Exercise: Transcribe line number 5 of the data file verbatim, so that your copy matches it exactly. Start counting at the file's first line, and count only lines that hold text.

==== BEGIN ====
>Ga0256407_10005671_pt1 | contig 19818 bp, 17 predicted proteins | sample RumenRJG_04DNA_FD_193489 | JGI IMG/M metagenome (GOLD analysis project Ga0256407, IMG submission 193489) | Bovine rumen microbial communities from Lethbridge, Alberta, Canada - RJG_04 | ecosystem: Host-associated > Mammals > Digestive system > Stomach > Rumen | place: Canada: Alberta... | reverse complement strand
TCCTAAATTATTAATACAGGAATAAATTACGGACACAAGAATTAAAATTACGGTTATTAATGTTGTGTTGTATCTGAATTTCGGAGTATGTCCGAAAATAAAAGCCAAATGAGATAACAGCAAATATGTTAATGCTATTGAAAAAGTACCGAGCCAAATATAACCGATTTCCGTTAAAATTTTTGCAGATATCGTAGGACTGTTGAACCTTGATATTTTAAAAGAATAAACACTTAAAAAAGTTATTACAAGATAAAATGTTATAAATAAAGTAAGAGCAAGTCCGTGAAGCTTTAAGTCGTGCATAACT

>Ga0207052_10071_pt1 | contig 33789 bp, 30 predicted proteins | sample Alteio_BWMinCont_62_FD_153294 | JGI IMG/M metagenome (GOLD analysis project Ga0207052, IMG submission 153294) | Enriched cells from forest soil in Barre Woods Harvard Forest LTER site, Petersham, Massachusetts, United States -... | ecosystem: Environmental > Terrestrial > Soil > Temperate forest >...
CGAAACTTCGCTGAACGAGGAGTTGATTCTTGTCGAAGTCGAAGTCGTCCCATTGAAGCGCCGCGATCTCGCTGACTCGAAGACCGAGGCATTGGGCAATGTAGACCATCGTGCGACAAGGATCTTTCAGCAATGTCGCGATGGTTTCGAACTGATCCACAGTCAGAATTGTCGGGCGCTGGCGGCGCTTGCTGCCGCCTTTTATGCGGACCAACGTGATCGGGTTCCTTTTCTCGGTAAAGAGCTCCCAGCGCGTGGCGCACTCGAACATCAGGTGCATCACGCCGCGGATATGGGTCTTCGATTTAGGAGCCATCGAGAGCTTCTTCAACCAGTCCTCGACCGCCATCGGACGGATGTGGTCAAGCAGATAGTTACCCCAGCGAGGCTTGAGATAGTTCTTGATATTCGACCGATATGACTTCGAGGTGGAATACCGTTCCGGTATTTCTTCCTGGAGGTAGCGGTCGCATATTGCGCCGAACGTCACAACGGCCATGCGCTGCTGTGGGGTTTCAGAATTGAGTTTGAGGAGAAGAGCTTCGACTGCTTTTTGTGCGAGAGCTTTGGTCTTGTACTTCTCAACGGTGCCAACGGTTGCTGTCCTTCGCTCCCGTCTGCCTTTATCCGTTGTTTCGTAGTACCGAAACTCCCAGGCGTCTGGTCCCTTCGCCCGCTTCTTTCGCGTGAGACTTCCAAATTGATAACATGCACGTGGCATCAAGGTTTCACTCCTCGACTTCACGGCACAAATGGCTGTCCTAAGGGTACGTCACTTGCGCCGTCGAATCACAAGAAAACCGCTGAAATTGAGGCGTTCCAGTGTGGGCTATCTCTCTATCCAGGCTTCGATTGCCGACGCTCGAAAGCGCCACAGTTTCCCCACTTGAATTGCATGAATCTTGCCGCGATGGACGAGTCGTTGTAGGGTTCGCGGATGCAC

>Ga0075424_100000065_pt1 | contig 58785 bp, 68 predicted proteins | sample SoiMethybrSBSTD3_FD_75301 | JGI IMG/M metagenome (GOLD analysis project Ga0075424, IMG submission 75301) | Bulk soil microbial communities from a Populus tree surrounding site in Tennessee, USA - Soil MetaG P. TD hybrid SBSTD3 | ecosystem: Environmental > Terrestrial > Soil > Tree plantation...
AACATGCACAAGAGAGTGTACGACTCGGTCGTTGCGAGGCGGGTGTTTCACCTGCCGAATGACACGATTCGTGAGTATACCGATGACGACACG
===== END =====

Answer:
>Ga0075424_100000065_pt1 | contig 58785 bp, 68 predicted proteins | sample SoiMethybrSBSTD3_FD_75301 | JGI IMG/M metagenome (GOLD analysis project Ga0075424, IMG submission 75301) | Bulk soil microbial communities from a Populus tree surrounding site in Tennessee, USA - Soil MetaG P. TD hybrid SBSTD3 | ecosystem: Environmental > Terrestrial > Soil > Tree plantation...